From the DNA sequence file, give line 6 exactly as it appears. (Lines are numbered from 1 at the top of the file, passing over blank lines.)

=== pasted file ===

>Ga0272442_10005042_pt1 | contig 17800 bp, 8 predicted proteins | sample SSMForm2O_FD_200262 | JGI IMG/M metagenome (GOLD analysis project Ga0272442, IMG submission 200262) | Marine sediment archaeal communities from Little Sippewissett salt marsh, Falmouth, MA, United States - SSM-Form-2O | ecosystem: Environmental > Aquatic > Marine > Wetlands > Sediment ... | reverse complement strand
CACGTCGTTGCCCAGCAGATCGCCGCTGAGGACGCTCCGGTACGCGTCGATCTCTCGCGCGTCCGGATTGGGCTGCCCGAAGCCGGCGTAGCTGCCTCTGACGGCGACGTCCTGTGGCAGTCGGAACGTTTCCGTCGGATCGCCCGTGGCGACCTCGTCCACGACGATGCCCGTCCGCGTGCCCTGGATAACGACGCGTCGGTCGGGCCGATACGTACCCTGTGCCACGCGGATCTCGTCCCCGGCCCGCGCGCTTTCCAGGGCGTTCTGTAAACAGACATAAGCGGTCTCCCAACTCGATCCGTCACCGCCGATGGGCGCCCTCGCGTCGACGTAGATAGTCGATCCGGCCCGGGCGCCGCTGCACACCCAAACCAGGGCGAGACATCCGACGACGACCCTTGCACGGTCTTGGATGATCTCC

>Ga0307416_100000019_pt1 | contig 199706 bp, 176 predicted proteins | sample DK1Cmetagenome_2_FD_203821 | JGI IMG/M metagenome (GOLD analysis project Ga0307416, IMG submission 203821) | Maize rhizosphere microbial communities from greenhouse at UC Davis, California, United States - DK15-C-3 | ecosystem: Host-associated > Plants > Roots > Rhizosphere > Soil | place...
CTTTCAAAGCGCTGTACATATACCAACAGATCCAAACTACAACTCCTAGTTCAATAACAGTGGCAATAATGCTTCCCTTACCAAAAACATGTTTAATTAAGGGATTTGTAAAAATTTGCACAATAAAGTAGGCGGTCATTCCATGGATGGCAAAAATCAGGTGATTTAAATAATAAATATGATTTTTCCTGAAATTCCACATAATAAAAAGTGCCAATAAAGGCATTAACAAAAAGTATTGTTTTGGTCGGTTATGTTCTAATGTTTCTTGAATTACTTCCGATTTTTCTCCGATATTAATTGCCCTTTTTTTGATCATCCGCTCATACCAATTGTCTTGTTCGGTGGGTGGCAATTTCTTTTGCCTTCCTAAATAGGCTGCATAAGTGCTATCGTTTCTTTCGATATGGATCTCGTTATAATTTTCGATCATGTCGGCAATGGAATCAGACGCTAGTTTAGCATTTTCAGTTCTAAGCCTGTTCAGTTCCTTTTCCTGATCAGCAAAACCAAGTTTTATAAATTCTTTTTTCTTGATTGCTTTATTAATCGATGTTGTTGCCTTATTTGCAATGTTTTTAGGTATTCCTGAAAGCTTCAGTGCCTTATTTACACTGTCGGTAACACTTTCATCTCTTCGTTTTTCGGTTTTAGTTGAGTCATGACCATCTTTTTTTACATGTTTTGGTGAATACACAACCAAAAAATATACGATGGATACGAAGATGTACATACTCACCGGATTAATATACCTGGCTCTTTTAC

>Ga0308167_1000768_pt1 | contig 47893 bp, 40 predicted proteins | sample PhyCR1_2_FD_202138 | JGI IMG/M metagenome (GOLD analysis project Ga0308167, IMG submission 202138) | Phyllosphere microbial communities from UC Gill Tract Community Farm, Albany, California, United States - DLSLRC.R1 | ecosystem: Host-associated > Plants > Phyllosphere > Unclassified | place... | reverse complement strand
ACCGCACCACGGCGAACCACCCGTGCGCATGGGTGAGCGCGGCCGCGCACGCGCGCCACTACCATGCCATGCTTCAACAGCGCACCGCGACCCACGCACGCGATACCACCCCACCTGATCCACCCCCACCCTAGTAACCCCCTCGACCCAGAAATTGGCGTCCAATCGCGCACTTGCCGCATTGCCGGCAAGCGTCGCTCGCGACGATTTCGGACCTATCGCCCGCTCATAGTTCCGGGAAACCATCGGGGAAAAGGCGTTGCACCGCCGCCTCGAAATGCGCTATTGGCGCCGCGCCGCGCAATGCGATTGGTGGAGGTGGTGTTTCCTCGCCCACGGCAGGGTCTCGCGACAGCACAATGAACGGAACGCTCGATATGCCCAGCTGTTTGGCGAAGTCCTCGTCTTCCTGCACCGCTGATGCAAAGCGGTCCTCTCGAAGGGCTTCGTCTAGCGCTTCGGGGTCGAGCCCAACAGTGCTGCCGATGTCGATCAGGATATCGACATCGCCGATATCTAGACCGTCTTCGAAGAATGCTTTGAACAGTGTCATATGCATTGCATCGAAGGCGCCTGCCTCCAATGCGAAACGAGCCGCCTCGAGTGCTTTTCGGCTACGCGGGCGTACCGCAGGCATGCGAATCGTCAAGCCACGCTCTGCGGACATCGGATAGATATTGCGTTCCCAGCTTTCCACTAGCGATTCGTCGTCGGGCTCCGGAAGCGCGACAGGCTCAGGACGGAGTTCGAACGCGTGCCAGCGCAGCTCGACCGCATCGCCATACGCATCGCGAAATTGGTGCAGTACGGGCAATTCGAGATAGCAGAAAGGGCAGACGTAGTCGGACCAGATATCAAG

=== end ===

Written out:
ACCGCACCACGGCGAACCACCCGTGCGCATGGGTGAGCGCGGCCGCGCACGCGCGCCACTACCATGCCATGCTTCAACAGCGCACCGCGACCCACGCACGCGATACCACCCCACCTGATCCACCCCCACCCTAGTAACCCCCTCGACCCAGAAATTGGCGTCCAATCGCGCACTTGCCGCATTGCCGGCAAGCGTCGCTCGCGACGATTTCGGACCTATCGCCCGCTCATAGTTCCGGGAAACCATCGGGGAAAAGGCGTTGCACCGCCGCCTCGAAATGCGCTATTGGCGCCGCGCCGCGCAATGCGATTGGTGGAGGTGGTGTTTCCTCGCCCACGGCAGGGTCTCGCGACAGCACAATGAACGGAACGCTCGATATGCCCAGCTGTTTGGCGAAGTCCTCGTCTTCCTGCACCGCTGATGCAAAGCGGTCCTCTCGAAGGGCTTCGTCTAGCGCTTCGGGGTCGAGCCCAACAGTGCTGCCGATGTCGATCAGGATATCGACATCGCCGATATCTAGACCGTCTTCGAAGAATGCTTTGAACAGTGTCATATGCATTGCATCGAAGGCGCCTGCCTCCAATGCGAAACGAGCCGCCTCGAGTGCTTTTCGGCTACGCGGGCGTACCGCAGGCATGCGAATCGTCAAGCCACGCTCTGCGGACATCGGATAGATATTGCGTTCCCAGCTTTCCACTAGCGATTCGTCGTCGGGCTCCGGAAGCGCGACAGGCTCAGGACGGAGTTCGAACGCGTGCCAGCGCAGCTCGACCGCATCGCCATACGCATCGCGAAATTGGTGCAGTACGGGCAATTCGAGATAGCAGAAAGGGCAGACGTAGTCGGACCAGATATCAAG